Integrating the square root of a linear function.

  • Thread starter cptrsn
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  • #1
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Homework Statement


[tex]\int\sqrt{2*x-1}[/tex]


Homework Equations





The Attempt at a Solution


Homework Statement


Obviously this can be fixed with the antiderivative of a linear function with proper constants i.e. [tex]\int A\times f(bx + c) = \frac{A}{b} F(bx + c)[/tex], however my instructor provided me with a "clue" which I somehow cant seem to work out.

He claims that [tex]\int\sqrt{2*x-1}[/tex] is equivilant to [tex]\int u^2[/tex] using "the right" substitution. My idea usually is:
1) [tex]u = \sqrt{2*x - 1}[/tex]
2) [tex]x = u^2 [/tex]
3) [tex]dx = 2u du[/tex]

Which would lead to [tex]\int u dx = \int u 2u du = \int 2u^2 du[/tex].
Obviously this is NOT identical to what he suggests, so can anyone point me in the right direction? I'm quite keen to know how he see such a problem.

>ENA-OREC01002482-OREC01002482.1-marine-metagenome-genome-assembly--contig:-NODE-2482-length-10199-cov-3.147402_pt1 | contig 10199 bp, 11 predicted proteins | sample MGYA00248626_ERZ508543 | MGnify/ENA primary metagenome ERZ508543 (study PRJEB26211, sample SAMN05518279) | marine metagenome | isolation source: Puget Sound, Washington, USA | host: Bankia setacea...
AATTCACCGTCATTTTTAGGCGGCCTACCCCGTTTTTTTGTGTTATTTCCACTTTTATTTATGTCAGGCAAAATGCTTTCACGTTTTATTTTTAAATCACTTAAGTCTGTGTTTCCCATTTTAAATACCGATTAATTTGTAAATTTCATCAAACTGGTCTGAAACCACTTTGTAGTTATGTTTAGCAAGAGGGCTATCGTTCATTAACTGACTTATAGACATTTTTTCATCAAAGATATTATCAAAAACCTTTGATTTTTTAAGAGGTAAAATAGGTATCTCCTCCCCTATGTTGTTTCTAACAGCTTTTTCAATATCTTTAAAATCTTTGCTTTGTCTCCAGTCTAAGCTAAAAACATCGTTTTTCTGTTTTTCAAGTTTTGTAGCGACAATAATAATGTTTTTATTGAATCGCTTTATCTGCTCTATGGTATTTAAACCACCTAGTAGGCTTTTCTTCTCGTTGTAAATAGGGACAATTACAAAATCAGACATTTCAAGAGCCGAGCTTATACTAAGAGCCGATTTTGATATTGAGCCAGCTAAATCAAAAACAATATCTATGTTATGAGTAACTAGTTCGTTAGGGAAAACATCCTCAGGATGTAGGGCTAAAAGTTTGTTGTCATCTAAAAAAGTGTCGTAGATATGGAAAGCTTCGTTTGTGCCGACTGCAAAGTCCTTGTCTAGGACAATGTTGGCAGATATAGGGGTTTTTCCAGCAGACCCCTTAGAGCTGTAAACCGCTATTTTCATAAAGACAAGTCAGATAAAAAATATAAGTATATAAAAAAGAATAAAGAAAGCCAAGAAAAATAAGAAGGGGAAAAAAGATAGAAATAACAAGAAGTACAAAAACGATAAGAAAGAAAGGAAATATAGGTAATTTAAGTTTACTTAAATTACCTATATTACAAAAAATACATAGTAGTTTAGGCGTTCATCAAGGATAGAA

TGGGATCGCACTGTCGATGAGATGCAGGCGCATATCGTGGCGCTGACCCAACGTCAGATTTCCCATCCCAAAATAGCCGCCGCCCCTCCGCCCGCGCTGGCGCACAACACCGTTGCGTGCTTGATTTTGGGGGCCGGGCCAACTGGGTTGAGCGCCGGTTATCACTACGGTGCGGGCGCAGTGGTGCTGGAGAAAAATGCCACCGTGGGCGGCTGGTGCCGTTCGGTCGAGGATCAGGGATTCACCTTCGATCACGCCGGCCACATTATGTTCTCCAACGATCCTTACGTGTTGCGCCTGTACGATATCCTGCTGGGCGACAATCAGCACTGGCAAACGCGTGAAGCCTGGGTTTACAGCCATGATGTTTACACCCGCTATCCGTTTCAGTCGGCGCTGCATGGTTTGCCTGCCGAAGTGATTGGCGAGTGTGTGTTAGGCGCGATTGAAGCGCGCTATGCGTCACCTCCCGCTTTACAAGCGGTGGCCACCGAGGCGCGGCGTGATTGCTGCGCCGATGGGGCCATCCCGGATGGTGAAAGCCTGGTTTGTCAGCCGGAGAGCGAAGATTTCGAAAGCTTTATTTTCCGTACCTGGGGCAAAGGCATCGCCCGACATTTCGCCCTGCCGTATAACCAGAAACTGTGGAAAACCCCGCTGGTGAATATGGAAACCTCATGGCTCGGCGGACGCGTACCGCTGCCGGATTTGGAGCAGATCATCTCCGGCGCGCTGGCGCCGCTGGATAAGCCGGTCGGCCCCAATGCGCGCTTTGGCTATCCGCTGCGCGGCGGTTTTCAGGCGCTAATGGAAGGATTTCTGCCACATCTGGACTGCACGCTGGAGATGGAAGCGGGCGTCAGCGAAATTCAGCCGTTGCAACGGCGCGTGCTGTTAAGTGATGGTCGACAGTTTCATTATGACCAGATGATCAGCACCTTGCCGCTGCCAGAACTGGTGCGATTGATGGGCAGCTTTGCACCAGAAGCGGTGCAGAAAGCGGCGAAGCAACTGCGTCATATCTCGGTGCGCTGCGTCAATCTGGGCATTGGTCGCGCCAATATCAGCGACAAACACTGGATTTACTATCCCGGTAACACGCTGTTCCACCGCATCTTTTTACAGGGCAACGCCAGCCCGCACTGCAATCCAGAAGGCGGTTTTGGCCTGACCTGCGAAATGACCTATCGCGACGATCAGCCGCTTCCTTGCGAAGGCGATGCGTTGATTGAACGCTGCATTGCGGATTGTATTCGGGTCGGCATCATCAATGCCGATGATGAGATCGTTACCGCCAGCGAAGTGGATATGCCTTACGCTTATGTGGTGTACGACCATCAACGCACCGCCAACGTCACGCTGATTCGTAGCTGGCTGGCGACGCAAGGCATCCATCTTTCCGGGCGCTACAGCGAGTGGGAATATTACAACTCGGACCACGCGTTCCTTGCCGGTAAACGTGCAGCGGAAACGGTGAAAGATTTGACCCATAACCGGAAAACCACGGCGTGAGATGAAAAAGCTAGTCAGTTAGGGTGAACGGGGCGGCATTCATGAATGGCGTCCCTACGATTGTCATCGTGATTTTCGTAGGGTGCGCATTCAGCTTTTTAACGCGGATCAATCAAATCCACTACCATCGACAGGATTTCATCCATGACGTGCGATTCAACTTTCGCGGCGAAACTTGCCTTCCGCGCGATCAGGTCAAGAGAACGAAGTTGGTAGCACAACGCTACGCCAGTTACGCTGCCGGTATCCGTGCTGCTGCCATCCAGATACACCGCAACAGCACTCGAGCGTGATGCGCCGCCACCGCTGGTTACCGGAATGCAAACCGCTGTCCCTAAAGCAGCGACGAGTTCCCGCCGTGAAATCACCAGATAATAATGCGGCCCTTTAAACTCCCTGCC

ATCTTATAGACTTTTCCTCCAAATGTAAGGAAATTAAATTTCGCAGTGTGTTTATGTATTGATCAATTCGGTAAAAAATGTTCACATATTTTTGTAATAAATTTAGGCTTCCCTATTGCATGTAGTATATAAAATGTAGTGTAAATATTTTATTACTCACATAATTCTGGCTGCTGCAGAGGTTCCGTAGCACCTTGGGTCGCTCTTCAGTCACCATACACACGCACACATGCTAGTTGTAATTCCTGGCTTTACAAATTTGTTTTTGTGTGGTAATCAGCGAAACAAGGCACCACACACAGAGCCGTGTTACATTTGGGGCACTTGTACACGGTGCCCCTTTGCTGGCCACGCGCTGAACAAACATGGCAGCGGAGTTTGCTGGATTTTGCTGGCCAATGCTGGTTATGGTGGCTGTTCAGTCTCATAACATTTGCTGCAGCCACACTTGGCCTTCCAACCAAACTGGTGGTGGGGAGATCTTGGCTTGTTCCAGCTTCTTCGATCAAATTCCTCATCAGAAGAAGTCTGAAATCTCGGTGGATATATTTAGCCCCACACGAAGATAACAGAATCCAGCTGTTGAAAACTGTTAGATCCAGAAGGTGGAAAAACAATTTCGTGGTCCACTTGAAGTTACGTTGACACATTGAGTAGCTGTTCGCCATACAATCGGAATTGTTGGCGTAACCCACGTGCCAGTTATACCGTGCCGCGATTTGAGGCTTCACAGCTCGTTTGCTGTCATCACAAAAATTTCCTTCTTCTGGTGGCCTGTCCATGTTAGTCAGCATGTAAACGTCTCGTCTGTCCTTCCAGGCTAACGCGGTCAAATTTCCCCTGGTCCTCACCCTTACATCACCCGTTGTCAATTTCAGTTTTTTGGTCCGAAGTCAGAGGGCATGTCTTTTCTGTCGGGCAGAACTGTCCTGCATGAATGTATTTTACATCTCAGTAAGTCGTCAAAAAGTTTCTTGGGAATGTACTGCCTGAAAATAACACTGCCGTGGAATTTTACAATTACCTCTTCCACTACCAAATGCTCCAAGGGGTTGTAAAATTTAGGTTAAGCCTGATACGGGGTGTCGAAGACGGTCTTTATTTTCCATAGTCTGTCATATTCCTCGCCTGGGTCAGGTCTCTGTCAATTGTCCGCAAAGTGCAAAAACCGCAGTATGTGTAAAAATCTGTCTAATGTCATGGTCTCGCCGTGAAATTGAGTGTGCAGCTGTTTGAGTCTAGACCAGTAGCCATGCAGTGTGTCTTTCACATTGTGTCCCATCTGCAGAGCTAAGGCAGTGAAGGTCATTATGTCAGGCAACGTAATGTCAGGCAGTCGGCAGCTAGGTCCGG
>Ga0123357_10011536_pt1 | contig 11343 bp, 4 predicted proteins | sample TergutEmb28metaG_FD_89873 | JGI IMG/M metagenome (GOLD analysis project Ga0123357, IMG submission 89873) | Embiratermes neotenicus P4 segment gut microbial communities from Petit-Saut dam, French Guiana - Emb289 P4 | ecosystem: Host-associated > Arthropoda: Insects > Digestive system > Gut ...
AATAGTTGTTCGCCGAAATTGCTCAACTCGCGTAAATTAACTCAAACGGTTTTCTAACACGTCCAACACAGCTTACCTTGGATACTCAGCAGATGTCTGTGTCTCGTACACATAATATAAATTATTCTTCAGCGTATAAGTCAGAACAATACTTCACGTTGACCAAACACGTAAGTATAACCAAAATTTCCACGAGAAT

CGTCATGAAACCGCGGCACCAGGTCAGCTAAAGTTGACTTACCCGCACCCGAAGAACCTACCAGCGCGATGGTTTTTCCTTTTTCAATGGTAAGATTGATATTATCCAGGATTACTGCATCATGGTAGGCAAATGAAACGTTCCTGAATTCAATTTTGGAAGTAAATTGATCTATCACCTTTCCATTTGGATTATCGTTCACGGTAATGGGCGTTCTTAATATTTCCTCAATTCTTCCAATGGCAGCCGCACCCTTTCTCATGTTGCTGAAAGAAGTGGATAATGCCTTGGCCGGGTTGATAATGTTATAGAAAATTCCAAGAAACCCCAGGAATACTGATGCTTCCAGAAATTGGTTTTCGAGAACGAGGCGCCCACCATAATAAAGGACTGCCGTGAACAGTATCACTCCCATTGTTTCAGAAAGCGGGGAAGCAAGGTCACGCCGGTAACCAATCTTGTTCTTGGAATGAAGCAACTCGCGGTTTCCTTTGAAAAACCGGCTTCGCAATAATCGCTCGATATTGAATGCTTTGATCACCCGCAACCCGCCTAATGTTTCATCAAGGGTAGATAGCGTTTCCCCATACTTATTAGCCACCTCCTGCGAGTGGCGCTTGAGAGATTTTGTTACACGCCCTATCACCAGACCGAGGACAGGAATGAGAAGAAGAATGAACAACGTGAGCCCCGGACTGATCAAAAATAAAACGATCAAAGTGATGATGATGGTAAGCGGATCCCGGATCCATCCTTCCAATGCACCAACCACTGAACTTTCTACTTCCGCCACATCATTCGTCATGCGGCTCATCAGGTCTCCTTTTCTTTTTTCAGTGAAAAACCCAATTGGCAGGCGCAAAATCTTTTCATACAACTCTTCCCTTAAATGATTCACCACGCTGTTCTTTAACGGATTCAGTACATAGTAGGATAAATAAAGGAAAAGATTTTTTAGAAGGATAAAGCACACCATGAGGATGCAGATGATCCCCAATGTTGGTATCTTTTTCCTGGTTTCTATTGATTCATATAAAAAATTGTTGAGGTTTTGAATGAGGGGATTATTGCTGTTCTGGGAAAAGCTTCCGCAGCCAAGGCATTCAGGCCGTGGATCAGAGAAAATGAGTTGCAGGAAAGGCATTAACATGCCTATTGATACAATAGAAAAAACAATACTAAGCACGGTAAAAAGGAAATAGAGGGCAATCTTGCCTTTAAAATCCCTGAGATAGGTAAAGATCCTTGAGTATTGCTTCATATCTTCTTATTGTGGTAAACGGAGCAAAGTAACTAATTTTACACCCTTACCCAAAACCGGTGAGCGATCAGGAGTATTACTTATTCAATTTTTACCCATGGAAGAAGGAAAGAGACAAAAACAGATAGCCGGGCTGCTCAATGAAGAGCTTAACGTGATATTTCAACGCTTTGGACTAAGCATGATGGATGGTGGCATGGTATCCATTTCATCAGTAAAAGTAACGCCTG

Answers and Replies

  • #2
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If u = sqrt(2x-1)
then how x = u^2?
 
  • #3
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I don't think he quite knew what he was talking about; there are some problems with that which I wouldn't even try to work with or fix.
What part of the integrand can u be that will easily let you integrate with respect to u?
 
  • #4
HallsofIvy
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The teacher not being here to defend himself, I might suggest that cptrsn did not quite remember what the teacher had suggested. Any time you have a linear term, ax+ b, an obvious substitution is just u= ax+ b so that du= adx.
 

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